Do counteroffers have to be in writing?

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10/22/2015 | Author: Editorial Staff

My client received an offer on his home. He wants to submit a counteroffer to the prospective buyer and asked me to call the buyer’s agent with the information. The buyer’s broker insists that the seller must either make a formal counteroffer in writing or reject the buyer’s offer in writing. Does my client have to respond in writing?

No. A seller has no legal duty to respond to an offer in any particular way. A verbal counteroffer could expedite negotiations for the sale of a property in many cases. Of course, once there is an agreement about the terms and conditions of the sale, the parties should promptly reduce the agreement to writing and sign the contract to make it a binding obligation.

A seller could respond to a buyer's offer by using the Seller's Invitation to Buyer to Submit New Offer (TAR 1926). This form would be particularly useful when the seller's proposal contains several changes to the buyer's offer. By using this form, the seller is free to consider other offers without having to be concerned about the withdrawal of a previous, written counteroffer.

Read more legal FAQs on texasrealestate.com.

Categories: Legal, Buyers, Sellers
Tags: counteroffers, verbal agreements, legal faq


Comments

Rick DeVoss on 03/17/2016

To David (no last name)—-

You have found yourself in a very bad situation, and from the tone of your question, I sense you feel a moral obligation.  Perhaps we have all been there before…

Verbal offers (or counters) are merely guidelines so we will know what to put on paper.  Both parties should be informed that “verbal” doesn’t mean anything until you sign the contract.

But when you are sending offers to another agent in an email, the commitment becomes a little stronger.  An email IS in writing, but it is just not ‘signed’ by the parties.  The email could have been sent by one of the parties, and even acknowledged by the other party.  So then we would have a written “meeting of the minds.”  ~ Perhaps a judge would use these emails to determine the intentions of the parties.

But in the Real Estate world, we are hung up on signatures!
(I shall not comment on Docusign, since it seems to be a compromise between email documentation and real signatures.)

Have you considered that you had a situation where the seller and the buyer had Agreed to the terms of the contract?  ~Perhaps any offer that comes in after that should be relegated to a ‘back up’ status, and treated accordingly.

Did you notify all agents that you were in a multiple offer situation??  ~After that, you should have received their highest and best offers.  ...And then the seller would know what he was going to get.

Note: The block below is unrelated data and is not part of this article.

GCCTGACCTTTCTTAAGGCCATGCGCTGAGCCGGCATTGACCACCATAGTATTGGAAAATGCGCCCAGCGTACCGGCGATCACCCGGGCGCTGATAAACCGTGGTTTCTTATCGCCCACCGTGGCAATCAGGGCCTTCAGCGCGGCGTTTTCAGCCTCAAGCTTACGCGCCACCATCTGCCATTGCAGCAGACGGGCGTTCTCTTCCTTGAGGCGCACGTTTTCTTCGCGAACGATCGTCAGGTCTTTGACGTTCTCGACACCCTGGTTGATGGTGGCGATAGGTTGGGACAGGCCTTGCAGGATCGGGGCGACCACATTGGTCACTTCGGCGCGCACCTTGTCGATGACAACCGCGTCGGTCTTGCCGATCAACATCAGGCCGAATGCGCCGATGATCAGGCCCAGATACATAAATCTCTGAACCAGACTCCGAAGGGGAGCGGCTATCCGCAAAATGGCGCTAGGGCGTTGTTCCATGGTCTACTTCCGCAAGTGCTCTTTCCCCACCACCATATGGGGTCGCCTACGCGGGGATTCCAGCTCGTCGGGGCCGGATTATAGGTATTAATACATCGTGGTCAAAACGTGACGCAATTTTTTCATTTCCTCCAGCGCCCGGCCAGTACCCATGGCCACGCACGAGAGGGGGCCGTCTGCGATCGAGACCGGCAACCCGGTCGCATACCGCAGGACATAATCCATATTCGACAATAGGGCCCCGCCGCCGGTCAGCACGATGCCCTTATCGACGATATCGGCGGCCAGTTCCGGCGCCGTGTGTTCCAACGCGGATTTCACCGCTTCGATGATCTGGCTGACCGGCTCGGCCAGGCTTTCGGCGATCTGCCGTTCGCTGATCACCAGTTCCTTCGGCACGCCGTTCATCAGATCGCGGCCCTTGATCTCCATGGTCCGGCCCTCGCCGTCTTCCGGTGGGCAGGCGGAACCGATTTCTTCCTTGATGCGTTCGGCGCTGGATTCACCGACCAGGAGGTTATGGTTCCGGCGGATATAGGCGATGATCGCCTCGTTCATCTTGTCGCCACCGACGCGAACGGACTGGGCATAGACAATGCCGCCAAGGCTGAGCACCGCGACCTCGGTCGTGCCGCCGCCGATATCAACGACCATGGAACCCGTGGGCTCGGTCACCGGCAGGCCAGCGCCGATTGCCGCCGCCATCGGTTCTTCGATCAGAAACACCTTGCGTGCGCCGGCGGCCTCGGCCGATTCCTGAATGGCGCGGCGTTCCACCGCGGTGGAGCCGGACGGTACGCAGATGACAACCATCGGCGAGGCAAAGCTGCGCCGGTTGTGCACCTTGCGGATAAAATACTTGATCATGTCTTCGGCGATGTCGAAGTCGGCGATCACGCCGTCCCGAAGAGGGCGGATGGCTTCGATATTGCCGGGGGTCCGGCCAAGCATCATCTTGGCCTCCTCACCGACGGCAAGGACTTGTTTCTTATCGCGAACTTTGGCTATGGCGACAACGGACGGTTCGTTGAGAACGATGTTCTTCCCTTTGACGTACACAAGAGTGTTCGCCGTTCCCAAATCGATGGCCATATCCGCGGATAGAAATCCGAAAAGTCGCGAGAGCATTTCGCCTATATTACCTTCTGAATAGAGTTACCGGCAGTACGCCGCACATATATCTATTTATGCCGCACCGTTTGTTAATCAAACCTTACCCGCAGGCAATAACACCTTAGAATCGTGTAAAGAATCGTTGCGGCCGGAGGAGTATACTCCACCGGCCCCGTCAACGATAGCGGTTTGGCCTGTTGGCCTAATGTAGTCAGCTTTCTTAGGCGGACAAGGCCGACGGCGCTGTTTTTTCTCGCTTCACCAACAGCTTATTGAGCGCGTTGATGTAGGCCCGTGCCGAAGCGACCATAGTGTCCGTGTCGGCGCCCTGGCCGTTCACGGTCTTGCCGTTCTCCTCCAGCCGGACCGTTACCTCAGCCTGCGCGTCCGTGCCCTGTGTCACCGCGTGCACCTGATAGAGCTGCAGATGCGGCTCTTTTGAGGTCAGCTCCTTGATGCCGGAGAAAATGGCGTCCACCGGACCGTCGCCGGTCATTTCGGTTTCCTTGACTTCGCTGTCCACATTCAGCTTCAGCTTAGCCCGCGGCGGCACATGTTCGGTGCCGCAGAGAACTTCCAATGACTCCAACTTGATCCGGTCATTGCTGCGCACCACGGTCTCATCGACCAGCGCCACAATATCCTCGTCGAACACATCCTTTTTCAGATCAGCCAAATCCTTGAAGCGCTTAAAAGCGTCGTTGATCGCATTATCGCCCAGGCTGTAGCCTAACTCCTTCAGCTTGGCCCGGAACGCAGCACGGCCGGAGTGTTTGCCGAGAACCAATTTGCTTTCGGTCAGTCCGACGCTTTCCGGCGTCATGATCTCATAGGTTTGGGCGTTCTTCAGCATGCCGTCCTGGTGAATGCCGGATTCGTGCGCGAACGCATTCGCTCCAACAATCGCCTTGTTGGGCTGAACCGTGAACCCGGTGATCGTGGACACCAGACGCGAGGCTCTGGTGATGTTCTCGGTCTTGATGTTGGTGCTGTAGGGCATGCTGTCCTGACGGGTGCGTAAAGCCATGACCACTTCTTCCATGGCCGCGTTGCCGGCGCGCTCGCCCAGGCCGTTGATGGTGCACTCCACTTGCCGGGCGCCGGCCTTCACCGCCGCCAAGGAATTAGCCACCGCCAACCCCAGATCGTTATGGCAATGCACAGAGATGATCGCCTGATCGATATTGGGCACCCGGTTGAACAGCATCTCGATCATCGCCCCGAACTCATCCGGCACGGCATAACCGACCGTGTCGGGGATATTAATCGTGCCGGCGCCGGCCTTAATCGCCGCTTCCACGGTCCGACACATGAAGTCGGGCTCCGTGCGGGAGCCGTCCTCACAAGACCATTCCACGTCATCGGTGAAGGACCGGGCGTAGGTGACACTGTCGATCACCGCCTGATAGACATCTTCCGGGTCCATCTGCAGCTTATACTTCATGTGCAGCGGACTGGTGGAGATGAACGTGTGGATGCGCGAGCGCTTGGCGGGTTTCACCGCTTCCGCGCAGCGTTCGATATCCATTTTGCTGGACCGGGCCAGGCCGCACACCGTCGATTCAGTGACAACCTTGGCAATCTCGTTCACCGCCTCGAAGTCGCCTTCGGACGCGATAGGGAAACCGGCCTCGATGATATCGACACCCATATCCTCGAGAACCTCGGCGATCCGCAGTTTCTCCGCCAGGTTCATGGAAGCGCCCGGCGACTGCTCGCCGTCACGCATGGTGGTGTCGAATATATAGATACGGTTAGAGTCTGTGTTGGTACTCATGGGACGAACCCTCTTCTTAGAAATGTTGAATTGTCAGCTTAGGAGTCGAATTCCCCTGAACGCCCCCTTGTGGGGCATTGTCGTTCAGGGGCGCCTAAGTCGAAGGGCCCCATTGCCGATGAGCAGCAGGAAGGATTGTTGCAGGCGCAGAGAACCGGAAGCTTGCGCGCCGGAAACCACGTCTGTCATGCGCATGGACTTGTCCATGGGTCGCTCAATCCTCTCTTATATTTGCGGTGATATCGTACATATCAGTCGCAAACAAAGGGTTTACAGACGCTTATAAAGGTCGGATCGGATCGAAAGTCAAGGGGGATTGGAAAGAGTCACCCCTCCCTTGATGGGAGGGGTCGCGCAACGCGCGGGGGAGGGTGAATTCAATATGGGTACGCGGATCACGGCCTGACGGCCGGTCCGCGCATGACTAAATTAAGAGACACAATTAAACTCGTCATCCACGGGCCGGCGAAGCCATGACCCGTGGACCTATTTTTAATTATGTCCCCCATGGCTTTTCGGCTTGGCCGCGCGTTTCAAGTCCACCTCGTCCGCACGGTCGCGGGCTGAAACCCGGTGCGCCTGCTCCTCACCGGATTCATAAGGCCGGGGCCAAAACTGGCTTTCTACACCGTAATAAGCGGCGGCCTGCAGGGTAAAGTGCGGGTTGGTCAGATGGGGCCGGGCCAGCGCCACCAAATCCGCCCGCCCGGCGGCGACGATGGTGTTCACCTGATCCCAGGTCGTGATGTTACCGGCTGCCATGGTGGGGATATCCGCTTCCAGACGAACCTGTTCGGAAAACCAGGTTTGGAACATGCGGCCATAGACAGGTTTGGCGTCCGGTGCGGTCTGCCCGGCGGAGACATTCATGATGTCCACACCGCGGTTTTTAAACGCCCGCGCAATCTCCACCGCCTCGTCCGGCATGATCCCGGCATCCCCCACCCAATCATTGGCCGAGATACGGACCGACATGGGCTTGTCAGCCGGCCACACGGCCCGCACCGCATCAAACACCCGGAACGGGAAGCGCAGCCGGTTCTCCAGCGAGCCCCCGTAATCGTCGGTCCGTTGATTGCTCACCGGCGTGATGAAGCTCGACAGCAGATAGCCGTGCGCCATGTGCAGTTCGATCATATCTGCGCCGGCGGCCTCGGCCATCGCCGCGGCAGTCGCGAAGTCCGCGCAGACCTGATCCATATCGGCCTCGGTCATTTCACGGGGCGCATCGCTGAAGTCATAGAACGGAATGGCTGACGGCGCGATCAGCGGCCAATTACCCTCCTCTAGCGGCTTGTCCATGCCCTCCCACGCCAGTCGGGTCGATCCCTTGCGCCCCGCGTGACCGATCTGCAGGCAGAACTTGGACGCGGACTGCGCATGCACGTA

You have a dilemma, because now you have broken the trust between you and the other agent.  That person will never again trust anything you tell them in an email.

Maybe it is time that our attorneys at TAR give us better instructions on how to deal with emails.  ...And how to handle multiple offer situations.

David on 03/16/2016

That’s is what my overall thoughts were.  However, when you read the articles on the subject they are a little ambiguous.  Thanks.

Joseph Stone on 03/16/2016

David,

Sorry, your previous post mentioned that you had a question about “verbal offers”, so that’s what I replied about..

Re: your email conversation with the other agent, that is NOT an executed contract between the principals. An executed contract is a written document signed by BOTH principals in the transaction. 

Again, until you have a signed (executed) contract by both parties, you really have nothing..

David on 03/16/2016

I know that part in general.  However, my concern is in regards to electronic negotiations that took place via email between myself and the buyer’s agent.  Terms were agreed to via email.  The details are rather confusing in regards to what constitutes a contract via electronic communication ie email.

Joseph Stone on 03/16/2016

David…. No…  Until the ink is on the paper, nothing is binding… Both you and the other agent should know that and always let your respective clients know that. I have made phone calls to clients during very late hours to get something executed ASAP and they have never minded since I always explain that NOTHING is for sure until both parties sign the contract.

David on 03/16/2016

I have a quick question about verbal offers.  I have a multiple offer situation and sellers decided to go with one of them.  Told other agent about it said I’d get revisions over for their buyer’s signature.  Well, while waiting for seller to sign contract the other offer finally decided to play ball once I told them we were going with the other offer and countered with an offer my seller couldn’t refuse.  The other buyer’s are at their limit so, in looking out for my client and following their instructions we are going with the second offer that has now come up dramatically.  My question is that since the first offer was not signed and executed do we have any obligation to uphold the verbal agreement?  I have informed the other agent and have not heard back.